Welcome Weekend drew to a close Monday, concluding orientation activities for incoming first-year and transfer students.Junior Prathm Juneja, student government chief of staff, said he thought this year’s Welcome Weekend staff and student government volunteers did a great job of creating an “all-inclusive” environment for new students.“I think what we did best was trying to establish a welcoming, incoming connection individually to really show that student government really cares about our students,” he said. “Everyone here can be really connected and it should be an opportunity for everyone to get to know each other.”Freshman Carmen Bolivar, also a resident of Lewis Hall, said moving into her dorm helped her feel welcomed during her first few days at Notre Dame. Her older brother knew a sophomore Welcome Weekend ambassador in Lewis, who she met during the weekend.“I think just seeing her and starting to meet everyone in Lewis was super fun,” Bolivar said. “I think just having that as my first experience coming into Notre Dame really made me feel more in the family and really connected to everyone.”Freshman Carina Walton-Roberts, a resident of Lewis Hall, said her favorite event was the class photo.“I liked Domerfest but I think the most fun would probably be the class picture that we took,” she said. “They took it from the football field and we stood like the band does in the ND shape.”Sophomore Dea Meissner, said she and other transfer students were divided into small groups which allowed them to get to know other students. Meissner said it was especially helpful for those who were not Gateway students — students who enroll at Holy Cross College during their first year of studies and transfer to Notre Dame during their sophomore year.“I think they did a good job of breaking people into small groups because I think the hardest part is no one knows each other or you’re in a situation where half of the people are Gateway and you’re not Gateway,” she said.Sophomore Kyla Kosidowski, a Gateway transfer student, said each small group was led by upperclassmen who had transferred to Notre Dame in previous years.“They were really willing to help us with anything we needed, and … they were just more than happy to help us with anything that we had questions on,” she said. “So that’s been nice, [having] a support system from people who’ve already been through the same thing we have.”Junior Margaret Meserve, Cavanaugh Hall’s Welcome Weekend co-captain, said it was rewarding to see the event come together this weekend.“ … You go into things like this with a little bit of anxiety because it’s kind of your baby,” she said. “We’ve been working on it since the spring so I think we started in April. It’s a long time of planning … but it really just ended up being a success so I think it went really well.”Tags: Class of 2021, Welcome Weekend 2017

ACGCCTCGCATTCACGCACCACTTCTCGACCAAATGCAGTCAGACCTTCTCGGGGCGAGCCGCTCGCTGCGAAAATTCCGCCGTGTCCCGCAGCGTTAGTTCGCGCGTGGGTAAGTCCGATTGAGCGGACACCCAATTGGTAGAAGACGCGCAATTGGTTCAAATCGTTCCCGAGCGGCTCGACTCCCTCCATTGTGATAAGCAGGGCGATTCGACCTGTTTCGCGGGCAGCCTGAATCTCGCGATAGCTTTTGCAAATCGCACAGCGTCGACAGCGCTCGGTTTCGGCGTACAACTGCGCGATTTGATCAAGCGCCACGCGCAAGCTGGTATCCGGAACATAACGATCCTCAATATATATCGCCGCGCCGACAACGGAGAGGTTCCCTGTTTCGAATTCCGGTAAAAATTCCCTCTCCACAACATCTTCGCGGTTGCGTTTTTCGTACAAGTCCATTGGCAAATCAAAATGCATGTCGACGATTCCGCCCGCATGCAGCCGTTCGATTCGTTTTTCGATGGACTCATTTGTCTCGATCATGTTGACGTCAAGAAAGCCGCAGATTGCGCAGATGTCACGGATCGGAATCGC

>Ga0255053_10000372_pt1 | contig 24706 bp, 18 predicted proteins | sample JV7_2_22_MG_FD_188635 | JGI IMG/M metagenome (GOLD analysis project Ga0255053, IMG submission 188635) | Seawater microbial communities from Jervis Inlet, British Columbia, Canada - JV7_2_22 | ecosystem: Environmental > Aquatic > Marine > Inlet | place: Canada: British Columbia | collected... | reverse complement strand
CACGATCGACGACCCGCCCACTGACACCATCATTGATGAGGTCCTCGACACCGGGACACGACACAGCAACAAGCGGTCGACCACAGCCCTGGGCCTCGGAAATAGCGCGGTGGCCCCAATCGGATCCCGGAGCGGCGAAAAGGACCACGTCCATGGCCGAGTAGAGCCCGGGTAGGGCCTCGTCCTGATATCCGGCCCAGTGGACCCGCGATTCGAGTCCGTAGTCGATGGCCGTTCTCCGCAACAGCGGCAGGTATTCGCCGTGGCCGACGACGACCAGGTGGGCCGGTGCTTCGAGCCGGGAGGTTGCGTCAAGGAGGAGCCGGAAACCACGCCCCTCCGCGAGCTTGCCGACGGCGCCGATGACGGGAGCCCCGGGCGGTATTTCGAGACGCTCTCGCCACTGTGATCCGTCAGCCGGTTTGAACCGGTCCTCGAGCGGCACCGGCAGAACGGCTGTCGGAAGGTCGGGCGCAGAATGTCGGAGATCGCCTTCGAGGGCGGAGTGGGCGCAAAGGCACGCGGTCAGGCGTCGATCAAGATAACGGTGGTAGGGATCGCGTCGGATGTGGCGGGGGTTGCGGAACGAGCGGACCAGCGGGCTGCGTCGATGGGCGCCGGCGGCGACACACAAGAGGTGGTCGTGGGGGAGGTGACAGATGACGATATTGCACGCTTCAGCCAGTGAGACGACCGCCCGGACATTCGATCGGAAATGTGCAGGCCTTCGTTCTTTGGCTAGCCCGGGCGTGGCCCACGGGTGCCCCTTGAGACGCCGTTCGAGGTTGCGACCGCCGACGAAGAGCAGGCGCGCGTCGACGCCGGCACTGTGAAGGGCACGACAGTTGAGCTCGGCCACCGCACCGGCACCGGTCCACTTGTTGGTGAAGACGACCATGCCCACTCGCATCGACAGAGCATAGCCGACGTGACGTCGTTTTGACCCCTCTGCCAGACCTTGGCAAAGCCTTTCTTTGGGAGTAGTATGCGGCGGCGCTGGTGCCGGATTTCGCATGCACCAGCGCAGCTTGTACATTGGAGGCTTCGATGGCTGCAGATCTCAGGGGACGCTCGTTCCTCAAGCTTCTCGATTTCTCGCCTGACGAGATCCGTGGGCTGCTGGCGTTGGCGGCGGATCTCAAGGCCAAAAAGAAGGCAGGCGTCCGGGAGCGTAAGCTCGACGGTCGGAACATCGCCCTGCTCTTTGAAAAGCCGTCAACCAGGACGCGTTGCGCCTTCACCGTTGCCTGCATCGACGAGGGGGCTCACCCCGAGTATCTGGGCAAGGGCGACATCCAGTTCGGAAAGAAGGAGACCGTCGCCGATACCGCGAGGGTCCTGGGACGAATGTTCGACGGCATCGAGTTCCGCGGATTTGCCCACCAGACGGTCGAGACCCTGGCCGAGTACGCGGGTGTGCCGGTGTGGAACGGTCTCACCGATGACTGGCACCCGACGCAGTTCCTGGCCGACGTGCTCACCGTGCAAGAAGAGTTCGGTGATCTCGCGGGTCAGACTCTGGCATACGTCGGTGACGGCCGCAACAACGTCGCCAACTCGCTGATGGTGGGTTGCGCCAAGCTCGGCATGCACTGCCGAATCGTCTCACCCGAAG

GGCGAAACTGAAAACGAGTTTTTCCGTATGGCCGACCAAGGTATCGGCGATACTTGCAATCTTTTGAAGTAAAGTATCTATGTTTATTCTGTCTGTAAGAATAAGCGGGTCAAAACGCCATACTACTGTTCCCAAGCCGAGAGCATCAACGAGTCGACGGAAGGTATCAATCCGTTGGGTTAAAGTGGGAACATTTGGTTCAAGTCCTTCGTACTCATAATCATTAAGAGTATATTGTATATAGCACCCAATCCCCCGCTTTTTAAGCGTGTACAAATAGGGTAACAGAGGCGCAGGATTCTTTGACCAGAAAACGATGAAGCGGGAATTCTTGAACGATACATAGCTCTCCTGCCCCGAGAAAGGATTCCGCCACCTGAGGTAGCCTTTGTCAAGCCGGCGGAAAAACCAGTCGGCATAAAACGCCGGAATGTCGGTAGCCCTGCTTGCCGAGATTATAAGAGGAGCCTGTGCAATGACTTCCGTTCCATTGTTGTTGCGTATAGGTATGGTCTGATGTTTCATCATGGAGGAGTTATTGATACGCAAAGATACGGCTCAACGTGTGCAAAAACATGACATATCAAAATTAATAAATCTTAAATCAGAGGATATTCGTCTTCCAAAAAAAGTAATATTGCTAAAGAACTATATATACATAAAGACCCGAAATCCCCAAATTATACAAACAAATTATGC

The Snite Museum of Art’s new fall exhibit stretches through numerous rooms with large paintings, sculptures and even electric metal signs. Biographies of the many artists adorn the walls alongside their respective artwork, giving more of a story to each piece. Each work of art tells some kind of rich and brilliant story, typically etched into the history of the black experience.This exhibit, entitled “Solidary and Solitary: the Joyner/Giuffrida Collection,” was brought to the Snite Museum by curators Christopher Bedford and Katy Siegel. It celebrates black artists and will be up for viewing in the museum until December 15.According to a press release from the Snite Museum, this is a historical exhibition that offers a new perspective on issues people of African descent have faced throughout history.“This will be the first large-scale public exhibition to bring together a vital lineage of visionary black artists,” the press release said. “This exhibition offers a new perspective on the critical contribution black artists have made to the evolution of visual art from the 1940s through the present day.”Gina Costa, marketing and public relations manager for the Snite Museum, said this exhibition has been on display around the country and the former director of the Snite, Charles Loving, worked with the Baltimore Museum of Art to get “Solidary and Solitary” to Notre Dame. However, because of space limitations, the Snite Museum can only show part of the exhibit.“It was a great opportunity for the museum to display an exhibition that offers a new perspective of the critical contribution of black artists,” Costa said. “These works reveal how African artists have used abstraction as a visual vocabulary to talk about the issue of being black, social struggles and the international African diaspora.”The exhibit displays works from a wide variety of artists using several different mediums. Some include oil canvas paintings, re-draped canvas, sculptures, found fabric and more.Costa said the most notable artists are Sam Gilliam, Norman Lewis and Kevin Beasley.Quoting the Snite press release, Costa said “the entire collection is really of an unparalleled level and shows the power of abstract art as a profound political choice rather than just a stylistic preference for generations of artists.”According to the press release, “[the exhibit] will reveal a rich and complex history woven from the threads of artistic debates about how to embody blackness, social struggle and change.”Museum visitors will have the opportunity to meet the curators, Bedford and Siegel, during a free public reception with refreshments on the evening of Oct. 26.Costa also said she wanted to emphasize the accessibility of the Snite Museum to Notre Dame students.“Students often don’t know that the museum is free and open to the public. It’s their museum.”Editor‘s note: A previous version of this story incorrectly stated the role of Christopher Bedford and Katy Siegel in the Snite Museum’s new exhibition. Bedford and Siegel are the curators of the exhibition. The Observer regrets this error.Tags: Snite Museum, Snite Museum of Art, Solidary and Solitary